Women everywhere are in senior roles – in Government, the police and running some of our major companies. So no problem then?
Later today on the main stage of the Conservative Party conference I will join a high-powered panel of women who have all made their mark on British society, including the leaders of both the House of Commons and Lords, and the Government’s minister for women. Our task? To discuss the issue of “women in public life”, because the fact remains that in very few of the sectors examined do women exceed the 51% of the UK population that they comprise.
In my view there are still two big barriers to overcome.
One is the rise of social media and the part it plays in today’s identity politics which increasingly permeates society. Trial by Twitter means anything and everything you say can be misinterpreted and the accusations fly. The anonymity of social media has also resulted in evil hiding in the shadows with very little redress.
In this febrile climate it is not enough to just be a woman in politics who has convictions and wants to do a good job. I speak from personal experience.
Four months ago I did the electronic equivalent of locking up my personal Twitter account and throwing away the key. The simple reason was that I grew sick of the personal abuse dished out to me. What upset and concerned me more than the trolls was the shrugging shoulders and lack of real action from Twitter to crack down on it.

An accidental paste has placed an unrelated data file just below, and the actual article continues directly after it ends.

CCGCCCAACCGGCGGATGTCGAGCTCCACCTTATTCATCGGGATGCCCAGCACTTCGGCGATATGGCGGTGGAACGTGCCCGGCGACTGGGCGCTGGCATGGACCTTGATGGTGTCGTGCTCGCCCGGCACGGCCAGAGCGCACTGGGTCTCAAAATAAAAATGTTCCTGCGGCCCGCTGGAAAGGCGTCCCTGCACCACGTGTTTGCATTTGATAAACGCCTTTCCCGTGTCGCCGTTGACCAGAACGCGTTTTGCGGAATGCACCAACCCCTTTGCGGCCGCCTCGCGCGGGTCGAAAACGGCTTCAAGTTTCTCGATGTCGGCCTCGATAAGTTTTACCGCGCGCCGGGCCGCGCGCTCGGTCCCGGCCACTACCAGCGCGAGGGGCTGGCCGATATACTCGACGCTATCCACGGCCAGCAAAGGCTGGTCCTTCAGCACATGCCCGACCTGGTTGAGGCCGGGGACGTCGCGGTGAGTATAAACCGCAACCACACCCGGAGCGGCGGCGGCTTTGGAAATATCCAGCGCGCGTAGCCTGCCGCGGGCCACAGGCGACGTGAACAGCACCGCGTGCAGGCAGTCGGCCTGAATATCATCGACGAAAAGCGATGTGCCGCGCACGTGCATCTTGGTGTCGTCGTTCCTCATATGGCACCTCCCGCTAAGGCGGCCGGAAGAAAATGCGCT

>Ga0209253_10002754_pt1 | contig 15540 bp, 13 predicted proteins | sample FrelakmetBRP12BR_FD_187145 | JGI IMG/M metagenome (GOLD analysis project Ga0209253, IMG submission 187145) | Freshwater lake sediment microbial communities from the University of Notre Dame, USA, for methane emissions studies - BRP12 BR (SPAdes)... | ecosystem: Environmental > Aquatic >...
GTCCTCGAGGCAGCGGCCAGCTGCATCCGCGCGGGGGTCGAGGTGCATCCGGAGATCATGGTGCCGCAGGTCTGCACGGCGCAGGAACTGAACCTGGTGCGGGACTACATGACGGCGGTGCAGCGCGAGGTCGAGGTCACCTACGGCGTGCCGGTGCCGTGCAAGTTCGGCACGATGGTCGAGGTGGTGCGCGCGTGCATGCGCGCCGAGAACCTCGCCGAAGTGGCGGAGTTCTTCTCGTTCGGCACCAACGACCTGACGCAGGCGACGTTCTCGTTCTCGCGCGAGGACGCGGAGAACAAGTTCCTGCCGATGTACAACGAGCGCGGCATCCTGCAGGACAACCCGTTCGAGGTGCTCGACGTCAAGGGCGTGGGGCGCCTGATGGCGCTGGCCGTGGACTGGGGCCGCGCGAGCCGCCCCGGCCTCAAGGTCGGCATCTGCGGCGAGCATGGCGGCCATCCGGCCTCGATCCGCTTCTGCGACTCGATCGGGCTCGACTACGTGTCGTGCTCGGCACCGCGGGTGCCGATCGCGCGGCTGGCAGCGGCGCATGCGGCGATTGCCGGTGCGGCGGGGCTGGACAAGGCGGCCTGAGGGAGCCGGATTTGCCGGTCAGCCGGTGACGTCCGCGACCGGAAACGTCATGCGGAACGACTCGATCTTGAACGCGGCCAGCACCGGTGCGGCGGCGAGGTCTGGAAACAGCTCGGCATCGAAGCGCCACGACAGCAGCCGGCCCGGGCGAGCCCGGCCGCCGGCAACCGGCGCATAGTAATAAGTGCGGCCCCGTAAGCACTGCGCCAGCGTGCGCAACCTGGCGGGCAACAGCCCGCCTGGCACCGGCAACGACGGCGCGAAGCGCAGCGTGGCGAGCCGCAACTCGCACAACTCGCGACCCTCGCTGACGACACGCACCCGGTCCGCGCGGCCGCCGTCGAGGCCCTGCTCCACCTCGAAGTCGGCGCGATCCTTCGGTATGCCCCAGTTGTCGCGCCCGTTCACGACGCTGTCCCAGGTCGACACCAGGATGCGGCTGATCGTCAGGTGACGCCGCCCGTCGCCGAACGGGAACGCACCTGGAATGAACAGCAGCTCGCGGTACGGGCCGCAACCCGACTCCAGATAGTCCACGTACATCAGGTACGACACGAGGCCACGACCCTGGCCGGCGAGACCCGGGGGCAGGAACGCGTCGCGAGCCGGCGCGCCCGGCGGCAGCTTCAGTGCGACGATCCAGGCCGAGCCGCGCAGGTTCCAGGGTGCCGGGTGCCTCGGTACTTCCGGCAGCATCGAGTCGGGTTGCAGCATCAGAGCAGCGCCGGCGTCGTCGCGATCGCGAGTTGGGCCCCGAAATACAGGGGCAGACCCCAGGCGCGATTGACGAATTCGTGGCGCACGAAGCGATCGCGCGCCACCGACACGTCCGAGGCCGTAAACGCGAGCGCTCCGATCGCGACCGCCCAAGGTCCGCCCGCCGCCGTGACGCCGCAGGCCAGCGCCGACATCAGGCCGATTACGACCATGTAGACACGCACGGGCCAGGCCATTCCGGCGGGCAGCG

I appreciate I chose to stand for public office and that politics is a tough gig. It was Sir Christopher Meyer, one-time press secretary to John Major, who said to succeed in the role you needed “quick wits, a sense of humour, histrionic skills, self-confidence and a thick skin”.
I can hopefully tick most of those attributes most days, but the abuse hurled at me and other women politicians in social media is of another order. Just ask Claire Kober, ousted from Haringey Council and subjected to a social media ‘pile-on’ orchestrated by her enemies. Not quite the golden age of intelligent communication that the early internet pioneers believed in.
The second barrier is, I believe, women themselves.
In my experience some women tempted by politics tend to wait for an opportune moment to join in – when career targets are achieved, or when children hit significant milestones, perhaps have gone to secondary school or college. There is a fear that the anti-social hours and the full-on demands of politics will erode family life and stability. I was seven months pregnant with a toddler in tow when elected for the first time so in truth my children have no idea what ‘normal’ family life entails.
To young women interested in politics, understand that you have to make a choice, and you will have to make sacrifices. You cannot have it all. A line of courageous women from the suffragettes to Margaret Thatcher opened the gates for you to be heard in politics. So march through those gates.
The reality is your family life does take a hit when you are a politician and that halcyon moment of calm doesn’t exist. But does it for any family with working parents?
I became leader of Westminster City Council in January 2017 just as my father was diagnosed with Alzheimer’s, my first born was entering the teenage years and the delights of the menopause chose to descend. Not the easiest of combinations and great timing, but if I can juggle all this with being a councillor then really you can too.
My advice to all women - young and older - do not let life events get in the way of your ambitions, your aspirations. Some days you will feel you are sprinting on the treadmill of life and jumping from one domestic disaster to another while also serving your electorate. Just do what all working mothers have always done - cope with what life throws at us!